Love Poem

Witnessing cruelty as accepted, supported, justified, encouraged can become an ironic weapon turning inward on ourselves, wounding our own fortitude, subtly eroding our resistance. At times, while standing firm against the inhumane, it’s our loyalty to the easily set aside that can hold us together. What can seem inconsequential can actually be what very often keeps us connected, seamless in our humanity. This love poem, I hope, reaches beyond the singular situation and suggests that whatever creates a common care is anything but trivial.

 Love Poem
“[He] makes the smallest talk I’ve ever heard.”
                                         –John Woods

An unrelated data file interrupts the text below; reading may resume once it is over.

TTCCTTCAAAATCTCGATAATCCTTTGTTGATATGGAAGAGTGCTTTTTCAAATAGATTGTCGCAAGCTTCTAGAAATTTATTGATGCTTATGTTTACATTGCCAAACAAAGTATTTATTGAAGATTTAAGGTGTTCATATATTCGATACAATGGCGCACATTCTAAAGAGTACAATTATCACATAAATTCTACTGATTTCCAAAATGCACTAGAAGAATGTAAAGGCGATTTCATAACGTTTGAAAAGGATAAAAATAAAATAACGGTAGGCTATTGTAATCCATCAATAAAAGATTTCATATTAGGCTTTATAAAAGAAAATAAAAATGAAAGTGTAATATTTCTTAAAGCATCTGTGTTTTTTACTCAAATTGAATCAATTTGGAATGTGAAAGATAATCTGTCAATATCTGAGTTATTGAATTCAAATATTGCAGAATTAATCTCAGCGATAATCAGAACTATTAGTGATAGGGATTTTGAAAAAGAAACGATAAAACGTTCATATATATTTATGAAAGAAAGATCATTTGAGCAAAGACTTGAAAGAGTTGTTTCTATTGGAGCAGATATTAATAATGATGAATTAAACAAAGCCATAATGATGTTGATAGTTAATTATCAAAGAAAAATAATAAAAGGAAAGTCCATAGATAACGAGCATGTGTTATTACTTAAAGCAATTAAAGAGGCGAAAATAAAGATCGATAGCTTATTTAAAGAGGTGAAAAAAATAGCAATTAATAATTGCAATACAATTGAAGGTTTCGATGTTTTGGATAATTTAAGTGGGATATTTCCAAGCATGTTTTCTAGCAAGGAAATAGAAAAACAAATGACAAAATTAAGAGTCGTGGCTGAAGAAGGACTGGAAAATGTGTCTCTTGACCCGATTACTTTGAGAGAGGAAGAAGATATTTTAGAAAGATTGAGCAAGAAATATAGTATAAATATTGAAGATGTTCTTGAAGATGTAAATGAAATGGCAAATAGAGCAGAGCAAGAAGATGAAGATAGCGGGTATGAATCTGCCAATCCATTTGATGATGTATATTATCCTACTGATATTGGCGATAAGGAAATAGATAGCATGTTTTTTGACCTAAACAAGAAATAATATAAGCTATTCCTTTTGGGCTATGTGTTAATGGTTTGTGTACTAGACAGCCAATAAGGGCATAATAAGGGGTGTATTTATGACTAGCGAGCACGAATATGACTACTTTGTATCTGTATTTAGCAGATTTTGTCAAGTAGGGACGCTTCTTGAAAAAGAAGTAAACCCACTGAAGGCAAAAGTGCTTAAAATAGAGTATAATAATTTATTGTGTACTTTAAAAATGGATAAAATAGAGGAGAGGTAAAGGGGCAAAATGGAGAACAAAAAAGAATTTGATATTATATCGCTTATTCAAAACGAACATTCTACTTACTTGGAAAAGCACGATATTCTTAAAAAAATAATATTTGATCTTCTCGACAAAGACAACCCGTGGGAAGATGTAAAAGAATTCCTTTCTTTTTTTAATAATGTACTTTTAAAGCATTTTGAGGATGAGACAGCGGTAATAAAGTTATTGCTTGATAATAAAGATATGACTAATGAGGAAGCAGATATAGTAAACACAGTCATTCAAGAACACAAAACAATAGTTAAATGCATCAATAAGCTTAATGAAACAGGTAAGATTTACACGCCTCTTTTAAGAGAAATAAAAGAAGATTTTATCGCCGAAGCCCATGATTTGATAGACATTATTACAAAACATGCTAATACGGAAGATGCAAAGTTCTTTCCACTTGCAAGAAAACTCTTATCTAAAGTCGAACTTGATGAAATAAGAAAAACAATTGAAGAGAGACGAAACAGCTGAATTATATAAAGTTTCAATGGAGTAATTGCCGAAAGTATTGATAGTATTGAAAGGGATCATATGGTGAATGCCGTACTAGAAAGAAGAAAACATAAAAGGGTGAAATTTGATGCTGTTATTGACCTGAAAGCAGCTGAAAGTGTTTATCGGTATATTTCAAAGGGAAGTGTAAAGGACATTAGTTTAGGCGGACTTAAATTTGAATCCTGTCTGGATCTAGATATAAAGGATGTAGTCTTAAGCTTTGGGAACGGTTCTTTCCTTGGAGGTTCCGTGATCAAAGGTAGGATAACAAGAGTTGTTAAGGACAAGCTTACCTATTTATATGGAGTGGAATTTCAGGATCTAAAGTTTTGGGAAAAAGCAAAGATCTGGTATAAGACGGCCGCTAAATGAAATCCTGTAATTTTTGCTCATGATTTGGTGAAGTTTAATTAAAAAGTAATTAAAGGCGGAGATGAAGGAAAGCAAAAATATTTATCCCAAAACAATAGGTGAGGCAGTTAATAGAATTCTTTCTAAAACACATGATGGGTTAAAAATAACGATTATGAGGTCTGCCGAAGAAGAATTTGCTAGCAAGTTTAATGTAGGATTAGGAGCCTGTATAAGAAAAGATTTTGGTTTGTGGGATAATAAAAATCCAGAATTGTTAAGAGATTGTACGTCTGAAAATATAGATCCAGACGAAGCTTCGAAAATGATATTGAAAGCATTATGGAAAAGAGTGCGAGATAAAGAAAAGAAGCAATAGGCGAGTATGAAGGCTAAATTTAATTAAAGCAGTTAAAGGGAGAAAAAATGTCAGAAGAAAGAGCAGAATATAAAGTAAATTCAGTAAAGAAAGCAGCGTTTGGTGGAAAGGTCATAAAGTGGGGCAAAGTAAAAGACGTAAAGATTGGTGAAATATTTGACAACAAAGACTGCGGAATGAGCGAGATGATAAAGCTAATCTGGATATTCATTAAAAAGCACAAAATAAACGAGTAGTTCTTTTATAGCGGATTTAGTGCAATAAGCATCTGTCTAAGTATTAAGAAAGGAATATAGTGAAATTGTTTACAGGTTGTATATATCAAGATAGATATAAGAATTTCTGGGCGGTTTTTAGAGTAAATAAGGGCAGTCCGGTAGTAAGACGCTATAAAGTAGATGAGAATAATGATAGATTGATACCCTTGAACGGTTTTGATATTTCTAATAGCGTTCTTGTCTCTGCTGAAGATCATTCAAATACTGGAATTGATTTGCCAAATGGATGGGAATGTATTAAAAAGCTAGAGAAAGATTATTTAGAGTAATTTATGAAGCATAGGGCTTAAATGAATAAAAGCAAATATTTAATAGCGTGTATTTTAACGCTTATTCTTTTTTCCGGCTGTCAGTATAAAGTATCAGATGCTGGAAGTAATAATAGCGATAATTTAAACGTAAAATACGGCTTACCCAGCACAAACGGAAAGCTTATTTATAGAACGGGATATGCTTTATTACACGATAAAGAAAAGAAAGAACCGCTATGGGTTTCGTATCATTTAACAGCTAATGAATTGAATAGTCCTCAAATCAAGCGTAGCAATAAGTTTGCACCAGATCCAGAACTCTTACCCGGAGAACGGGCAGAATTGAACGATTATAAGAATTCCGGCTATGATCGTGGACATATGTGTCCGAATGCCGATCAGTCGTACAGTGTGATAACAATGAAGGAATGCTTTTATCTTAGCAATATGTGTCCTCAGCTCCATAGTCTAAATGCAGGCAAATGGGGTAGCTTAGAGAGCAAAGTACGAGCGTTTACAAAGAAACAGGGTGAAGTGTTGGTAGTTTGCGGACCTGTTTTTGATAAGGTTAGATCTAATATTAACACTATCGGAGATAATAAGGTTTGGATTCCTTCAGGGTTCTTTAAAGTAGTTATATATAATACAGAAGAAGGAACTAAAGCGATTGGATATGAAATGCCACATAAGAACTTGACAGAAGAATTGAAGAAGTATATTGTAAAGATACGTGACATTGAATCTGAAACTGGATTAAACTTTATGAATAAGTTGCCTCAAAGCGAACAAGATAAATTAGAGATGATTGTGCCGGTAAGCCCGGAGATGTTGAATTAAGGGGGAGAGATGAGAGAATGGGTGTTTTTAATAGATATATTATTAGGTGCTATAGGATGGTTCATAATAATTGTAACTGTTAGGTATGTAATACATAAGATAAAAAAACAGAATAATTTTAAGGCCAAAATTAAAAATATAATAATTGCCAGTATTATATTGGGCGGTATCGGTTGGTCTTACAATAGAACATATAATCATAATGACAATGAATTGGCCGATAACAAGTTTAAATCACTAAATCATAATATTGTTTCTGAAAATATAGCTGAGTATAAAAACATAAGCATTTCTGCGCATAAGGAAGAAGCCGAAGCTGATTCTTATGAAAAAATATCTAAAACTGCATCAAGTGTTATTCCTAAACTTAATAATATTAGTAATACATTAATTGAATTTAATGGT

The smaller the talk the better.
I want to sit with you and have us
Solemnly delight in dust; and one violet;
And our fourth night out;
And buttonholes.  I want us
To spend hours counting dog hairs,
And looking up who hit .240
in each of the last ten years.
I want to talk about the weather;
And detergents; and carburetors;
And debate which pie our mothers made
The best.  I want us to shrivel
Into nuthatches, realize the metaphysics
Of crossword puzzles, wait for the next
Sports season, and turn into sleep
Holding each others favorite flower,
Day, color, record, playing card.
When we wake, I want us to begin again
Never saying anything more lovely than garage door.

–Jack Ridl

First published in The Georgia Review
Collected in The Same Ghost
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